# Pragmatic Logic

Pragmatic Logic presents the analysis and design of digital logic systems. The author begins with a brief study of binary and hexadecimal number systems and then looks at the basics of Boolean algebra. The study of logic circuits is divided into two parts, combinational logic, which has no memory, and sequential logic, which does. Numerous examples highlight the… See more details below

## Overview

Pragmatic Logic presents the analysis and design of digital logic systems. The author begins with a brief study of binary and hexadecimal number systems and then looks at the basics of Boolean algebra. The study of logic circuits is divided into two parts, combinational logic, which has no memory, and sequential logic, which does. Numerous examples highlight the principles being presented. The text ends with an introduction to digital logic design using Verilog, a hardware description language. The chapter on Verilog can be studied along with the other chapters in the text. After the reader has completed combinational logic in Chapters 4 and 5, sections 9.1 and 9.2 would be appropriate. Similarly, the rest of Chapter 9 could be studied after completing sequential logic in Chapters 6 and 7. This short lecture book will be of use to students at any level of electrical or computer engineering and for practicing engineers or scientists in any field looking for a practical and applied introduction to digital logic. The authors pragmatic and applied style gives a unique and helpful non-idealist, practical, opinionate introduction to digital systems.

## Product Details

ISBN-13:
9781598291926
Publisher:
Morgan and Claypool Publishers
Publication date:
06/28/1905
Series:
Synthesis Lectures on Digital Circuits and Systems Series
Pages:
220
Product dimensions:
7.50(w) x 9.25(h) x 0.46(d)

Foreword     xi
Designing Digital Systems: Where are We Going?     1
Design-Up and Down     3
What's a Digital System?     3
Combinational Example     4
Specifications     4
Truth Table     5
Reduction and Simplification     6
Implementation     7
Payment!     8
Sequential Example     8
Specifications     8
State Diagram     9
Transition/Excitation Table     10
Implementation     11
Payment!     11
Documentation     11
Logic Symbols     12
IEEE Standard Symbols     14
Wires and Buses     15
Signal Names and Levels     15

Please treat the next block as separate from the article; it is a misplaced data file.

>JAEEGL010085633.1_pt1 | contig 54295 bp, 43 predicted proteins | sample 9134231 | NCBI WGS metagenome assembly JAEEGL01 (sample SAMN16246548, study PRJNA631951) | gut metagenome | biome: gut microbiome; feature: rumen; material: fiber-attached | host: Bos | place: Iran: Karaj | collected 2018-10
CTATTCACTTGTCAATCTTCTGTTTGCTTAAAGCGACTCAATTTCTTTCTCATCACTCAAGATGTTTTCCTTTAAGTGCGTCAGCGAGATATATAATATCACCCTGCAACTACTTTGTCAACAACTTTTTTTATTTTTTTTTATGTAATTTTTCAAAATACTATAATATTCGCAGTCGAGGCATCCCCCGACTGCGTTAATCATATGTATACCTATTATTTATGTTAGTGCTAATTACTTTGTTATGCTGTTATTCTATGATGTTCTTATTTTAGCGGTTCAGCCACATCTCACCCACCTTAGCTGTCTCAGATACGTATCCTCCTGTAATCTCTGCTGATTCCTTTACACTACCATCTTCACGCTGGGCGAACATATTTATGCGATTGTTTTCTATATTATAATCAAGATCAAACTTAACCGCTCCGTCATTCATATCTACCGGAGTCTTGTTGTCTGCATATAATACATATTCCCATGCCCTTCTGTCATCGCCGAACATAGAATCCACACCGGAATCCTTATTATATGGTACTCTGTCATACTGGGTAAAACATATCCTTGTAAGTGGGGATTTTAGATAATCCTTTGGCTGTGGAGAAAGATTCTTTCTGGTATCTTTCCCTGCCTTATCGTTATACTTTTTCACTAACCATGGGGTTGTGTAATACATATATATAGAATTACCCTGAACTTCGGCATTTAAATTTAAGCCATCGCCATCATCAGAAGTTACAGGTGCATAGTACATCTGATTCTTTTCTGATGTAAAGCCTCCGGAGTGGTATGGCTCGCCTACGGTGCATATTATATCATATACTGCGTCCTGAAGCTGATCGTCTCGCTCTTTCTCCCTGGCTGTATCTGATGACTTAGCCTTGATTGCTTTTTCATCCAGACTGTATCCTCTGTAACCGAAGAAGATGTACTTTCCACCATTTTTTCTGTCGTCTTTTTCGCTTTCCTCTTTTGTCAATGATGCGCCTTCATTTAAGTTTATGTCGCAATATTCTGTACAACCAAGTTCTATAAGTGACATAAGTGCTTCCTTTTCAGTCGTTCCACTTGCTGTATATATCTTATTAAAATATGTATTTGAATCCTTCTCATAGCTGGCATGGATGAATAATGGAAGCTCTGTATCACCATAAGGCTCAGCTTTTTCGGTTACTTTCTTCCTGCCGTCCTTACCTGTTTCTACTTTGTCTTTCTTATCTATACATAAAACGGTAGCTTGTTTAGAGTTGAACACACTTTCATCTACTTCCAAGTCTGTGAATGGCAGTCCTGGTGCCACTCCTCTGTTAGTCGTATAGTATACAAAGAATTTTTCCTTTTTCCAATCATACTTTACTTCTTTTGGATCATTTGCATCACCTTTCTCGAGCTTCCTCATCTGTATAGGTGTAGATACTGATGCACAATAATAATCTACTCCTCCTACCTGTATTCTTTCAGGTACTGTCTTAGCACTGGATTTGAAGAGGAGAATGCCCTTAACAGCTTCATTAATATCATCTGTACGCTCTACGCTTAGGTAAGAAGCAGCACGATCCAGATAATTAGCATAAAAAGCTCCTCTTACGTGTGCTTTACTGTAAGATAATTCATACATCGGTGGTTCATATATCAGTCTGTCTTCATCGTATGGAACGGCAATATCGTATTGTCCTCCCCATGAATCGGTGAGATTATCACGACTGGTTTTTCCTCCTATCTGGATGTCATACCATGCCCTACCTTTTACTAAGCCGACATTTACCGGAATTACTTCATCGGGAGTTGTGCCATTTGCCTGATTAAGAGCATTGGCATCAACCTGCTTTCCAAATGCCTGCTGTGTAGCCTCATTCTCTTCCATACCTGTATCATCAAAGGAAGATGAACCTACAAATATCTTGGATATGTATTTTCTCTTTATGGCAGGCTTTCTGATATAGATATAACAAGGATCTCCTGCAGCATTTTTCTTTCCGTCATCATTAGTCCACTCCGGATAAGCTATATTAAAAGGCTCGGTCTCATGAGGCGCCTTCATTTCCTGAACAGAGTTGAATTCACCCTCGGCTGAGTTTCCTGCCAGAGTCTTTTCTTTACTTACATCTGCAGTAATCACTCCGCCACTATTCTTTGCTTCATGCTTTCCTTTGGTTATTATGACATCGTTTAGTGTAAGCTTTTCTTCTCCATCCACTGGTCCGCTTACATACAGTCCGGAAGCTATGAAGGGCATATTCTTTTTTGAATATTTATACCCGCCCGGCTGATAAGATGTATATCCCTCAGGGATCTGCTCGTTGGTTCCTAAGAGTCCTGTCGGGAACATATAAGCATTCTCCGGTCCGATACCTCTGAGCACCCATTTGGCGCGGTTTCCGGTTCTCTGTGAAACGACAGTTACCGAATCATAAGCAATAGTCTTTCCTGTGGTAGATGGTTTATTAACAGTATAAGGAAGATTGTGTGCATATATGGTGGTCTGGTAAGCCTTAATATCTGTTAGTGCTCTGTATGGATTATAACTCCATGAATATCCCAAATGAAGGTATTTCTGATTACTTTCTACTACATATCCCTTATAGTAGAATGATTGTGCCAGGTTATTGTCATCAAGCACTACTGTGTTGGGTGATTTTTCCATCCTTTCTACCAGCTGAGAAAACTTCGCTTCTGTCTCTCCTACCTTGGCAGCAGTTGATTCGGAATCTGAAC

Logic Circuit Families     16
TTL Family     17
CMOS Family     17
Summary     18
Numbers and Arithmetic: Counting 101     19
Decimal     19
Binary     21
Binary Arithmetic     25
Subtraction and 2's-Complement     26
Codes     28
Summary     30
Boolean Algebra: The Formal Stuff     31
Boolean Beginnings     31
Postulates     31
Theorems     32
Using Boole     34
A Proof     34
Logic Simplification     35
Applying DeMorgan     36
Canonical Forms     37
Definitions     37
Example of Minterms and Maxterms     39
Complements and Conversions     40
Truth Tables     41
Summary     42
Combinational Logic: No Time Like the Present     43
Gates and Symbols     43
Basic Gates     43
Nand and Nor     44
Levels of Logic     47
Logic Circuit Analysis     48
Analysis Example I     48
Analysis Example II     49
Analysis Example III     50
Minimization     51
Map Minimization-Two Variables     52
Map Minimization-Three Variables     55
Map Minimization-Four Variables     57
Map Minimization-Don't-Cares     61
Other Minimization Methods     62
Other Gate Arrangements      62
And-Or and Nand-Nand Circuits     62
Or-And and Nor-Nor Circuits     64
Design Examples     66
Multiplication     66
Flip-Flop Drivers     68
Summary     71
Building Blocks: Bigger Stuff     73
Decoder     73
Minterm Generator     74
Two Applications of Decoders     77
Other Decoders     80
Multiplexer     81
One-Chip Designs     83
Two Applications of Multiplexers     85
Arithmetic     89
Programmable Blocks     92
Programmable Logic Device     93
Hazards and Glitches     95
Example of Glitch     95
Hazards     97
Design Example     100
Summary     104
Sequential Circuits: Now You Have Time!     105
Sequential Logic Analysis     105
Flip-Flops     106
Tabular Analysis of Example     109
Analysis Steps     113
Latches and Flip-Flops     113
Inverter Latch     114
Better Latch     115
Debouncing a Switch      116
Altogether     117
Design Elements     118
Design Examples     119
Example I     119
Example II     123
Example III     126
Summary     131
Counters and Registers: More Building Blocks     133
Counters     133
Count 30     138
"Gray" counting     138
Shift Registers     140
Universal Shift Register     141
Ring Counters     142
Random Numbers     145
Another Counter     146
Mealy 'n Moore     148
Parallel-Serial Converter     151
Summary     154
Design a Microwave: Well, the Controller     157
Specifications     158
Basic Functions     158
User Interface     159
System Design     160
Finite State Machine     160
Signals     162
Transitions     163
Excitations     165
FSM Circuit     167
Counters and Timers     167
Up Counters     169
Down Counters      171
Do They Work?     174
Display     175
Keyboard Control     177
Complete System     179
Summary     183
Large Systems: Do "Real" Designers Do Boolean?     185
Basic Verilog     186
Structural Form     186
Dataflow Form     188
Behavioral Form     189
Flexible Verilog     192
Multiplication     193
Priority Encoder     195
Assignment     196
Sequential Logic in Verilog     197
Simple Counter     198
Better Counter     199
Another Counter     200
Moore and Mealy     201
Final Example     203
The End     205
Author Biography     207